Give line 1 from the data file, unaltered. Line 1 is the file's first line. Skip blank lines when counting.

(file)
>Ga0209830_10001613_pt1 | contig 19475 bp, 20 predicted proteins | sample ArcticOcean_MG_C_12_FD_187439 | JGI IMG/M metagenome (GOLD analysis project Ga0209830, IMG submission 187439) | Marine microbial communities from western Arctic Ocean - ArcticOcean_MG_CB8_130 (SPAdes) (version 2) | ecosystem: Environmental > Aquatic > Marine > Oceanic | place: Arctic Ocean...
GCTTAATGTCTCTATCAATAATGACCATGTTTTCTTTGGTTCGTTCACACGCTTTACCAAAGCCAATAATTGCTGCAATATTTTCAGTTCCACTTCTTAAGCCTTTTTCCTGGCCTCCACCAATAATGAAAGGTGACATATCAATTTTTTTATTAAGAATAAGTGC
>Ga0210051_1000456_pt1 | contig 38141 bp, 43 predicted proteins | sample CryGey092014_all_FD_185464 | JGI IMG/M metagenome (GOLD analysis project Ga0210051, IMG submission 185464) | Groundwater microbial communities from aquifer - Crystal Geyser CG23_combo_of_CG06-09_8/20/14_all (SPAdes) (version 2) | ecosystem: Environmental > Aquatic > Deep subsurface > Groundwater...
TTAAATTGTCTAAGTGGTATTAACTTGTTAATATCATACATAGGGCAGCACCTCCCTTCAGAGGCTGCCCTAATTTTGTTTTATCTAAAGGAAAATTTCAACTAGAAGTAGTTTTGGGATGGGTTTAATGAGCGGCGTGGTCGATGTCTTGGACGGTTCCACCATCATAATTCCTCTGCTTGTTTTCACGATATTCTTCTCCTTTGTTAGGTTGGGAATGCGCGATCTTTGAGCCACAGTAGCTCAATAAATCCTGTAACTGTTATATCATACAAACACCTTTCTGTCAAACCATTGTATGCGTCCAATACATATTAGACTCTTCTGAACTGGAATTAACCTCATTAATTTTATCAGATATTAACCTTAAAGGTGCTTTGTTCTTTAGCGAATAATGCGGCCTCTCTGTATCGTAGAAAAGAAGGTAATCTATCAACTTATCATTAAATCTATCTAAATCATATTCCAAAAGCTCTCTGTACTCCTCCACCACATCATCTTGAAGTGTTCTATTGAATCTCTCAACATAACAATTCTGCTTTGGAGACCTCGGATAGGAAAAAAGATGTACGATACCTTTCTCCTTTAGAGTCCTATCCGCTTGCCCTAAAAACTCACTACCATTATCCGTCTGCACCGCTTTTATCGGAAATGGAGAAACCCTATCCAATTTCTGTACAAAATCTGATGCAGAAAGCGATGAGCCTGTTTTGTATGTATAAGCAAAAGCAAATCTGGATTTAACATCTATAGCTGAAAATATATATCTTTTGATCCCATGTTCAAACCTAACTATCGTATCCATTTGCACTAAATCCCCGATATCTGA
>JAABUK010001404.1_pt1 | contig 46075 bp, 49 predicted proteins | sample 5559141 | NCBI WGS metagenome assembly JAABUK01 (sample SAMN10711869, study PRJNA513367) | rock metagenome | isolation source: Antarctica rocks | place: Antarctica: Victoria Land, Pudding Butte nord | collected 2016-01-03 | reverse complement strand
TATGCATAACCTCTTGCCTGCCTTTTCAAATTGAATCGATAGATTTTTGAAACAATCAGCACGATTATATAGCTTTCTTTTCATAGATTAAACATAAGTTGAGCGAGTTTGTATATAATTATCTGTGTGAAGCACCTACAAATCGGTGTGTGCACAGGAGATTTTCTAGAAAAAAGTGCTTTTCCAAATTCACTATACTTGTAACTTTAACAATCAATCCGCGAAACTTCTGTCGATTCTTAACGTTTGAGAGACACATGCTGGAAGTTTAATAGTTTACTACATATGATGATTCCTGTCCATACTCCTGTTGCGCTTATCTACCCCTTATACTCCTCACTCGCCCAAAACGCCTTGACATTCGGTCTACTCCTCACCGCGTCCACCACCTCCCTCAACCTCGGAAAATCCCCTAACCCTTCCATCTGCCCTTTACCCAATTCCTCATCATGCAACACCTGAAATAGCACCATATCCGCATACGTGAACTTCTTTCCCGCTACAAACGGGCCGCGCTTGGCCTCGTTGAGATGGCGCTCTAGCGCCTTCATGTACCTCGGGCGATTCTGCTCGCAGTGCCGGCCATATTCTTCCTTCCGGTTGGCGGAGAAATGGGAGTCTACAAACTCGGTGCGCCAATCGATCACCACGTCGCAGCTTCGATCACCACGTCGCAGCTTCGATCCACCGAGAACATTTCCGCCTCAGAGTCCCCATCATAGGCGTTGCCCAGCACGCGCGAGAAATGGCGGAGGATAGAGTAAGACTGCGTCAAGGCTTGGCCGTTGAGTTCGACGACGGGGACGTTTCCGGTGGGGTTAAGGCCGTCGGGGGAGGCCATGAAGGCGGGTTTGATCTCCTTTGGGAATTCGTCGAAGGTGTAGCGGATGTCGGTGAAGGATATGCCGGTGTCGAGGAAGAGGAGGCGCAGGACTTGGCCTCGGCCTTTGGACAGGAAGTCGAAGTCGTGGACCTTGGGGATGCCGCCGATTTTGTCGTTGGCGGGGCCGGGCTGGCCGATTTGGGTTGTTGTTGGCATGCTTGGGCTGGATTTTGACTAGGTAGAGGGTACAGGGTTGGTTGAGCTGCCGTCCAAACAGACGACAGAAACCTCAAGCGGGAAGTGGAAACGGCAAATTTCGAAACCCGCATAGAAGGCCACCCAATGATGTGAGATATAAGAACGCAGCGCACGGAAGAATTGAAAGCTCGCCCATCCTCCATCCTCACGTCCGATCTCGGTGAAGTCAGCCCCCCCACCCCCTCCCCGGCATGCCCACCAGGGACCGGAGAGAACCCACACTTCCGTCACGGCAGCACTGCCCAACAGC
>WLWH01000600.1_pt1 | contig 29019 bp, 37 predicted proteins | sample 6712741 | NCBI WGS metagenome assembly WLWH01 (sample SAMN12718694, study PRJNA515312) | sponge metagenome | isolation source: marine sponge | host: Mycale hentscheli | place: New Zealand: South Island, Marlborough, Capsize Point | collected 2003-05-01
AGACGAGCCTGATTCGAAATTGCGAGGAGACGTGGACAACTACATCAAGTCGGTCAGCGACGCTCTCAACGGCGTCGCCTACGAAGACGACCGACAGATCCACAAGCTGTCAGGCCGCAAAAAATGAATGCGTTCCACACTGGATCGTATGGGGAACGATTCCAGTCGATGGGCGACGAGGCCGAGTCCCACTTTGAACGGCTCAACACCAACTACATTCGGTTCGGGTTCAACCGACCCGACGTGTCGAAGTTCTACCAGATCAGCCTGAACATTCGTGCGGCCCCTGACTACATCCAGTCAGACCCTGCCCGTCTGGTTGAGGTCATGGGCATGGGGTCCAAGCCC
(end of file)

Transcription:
>Ga0209830_10001613_pt1 | contig 19475 bp, 20 predicted proteins | sample ArcticOcean_MG_C_12_FD_187439 | JGI IMG/M metagenome (GOLD analysis project Ga0209830, IMG submission 187439) | Marine microbial communities from western Arctic Ocean - ArcticOcean_MG_CB8_130 (SPAdes) (version 2) | ecosystem: Environmental > Aquatic > Marine > Oceanic | place: Arctic Ocean...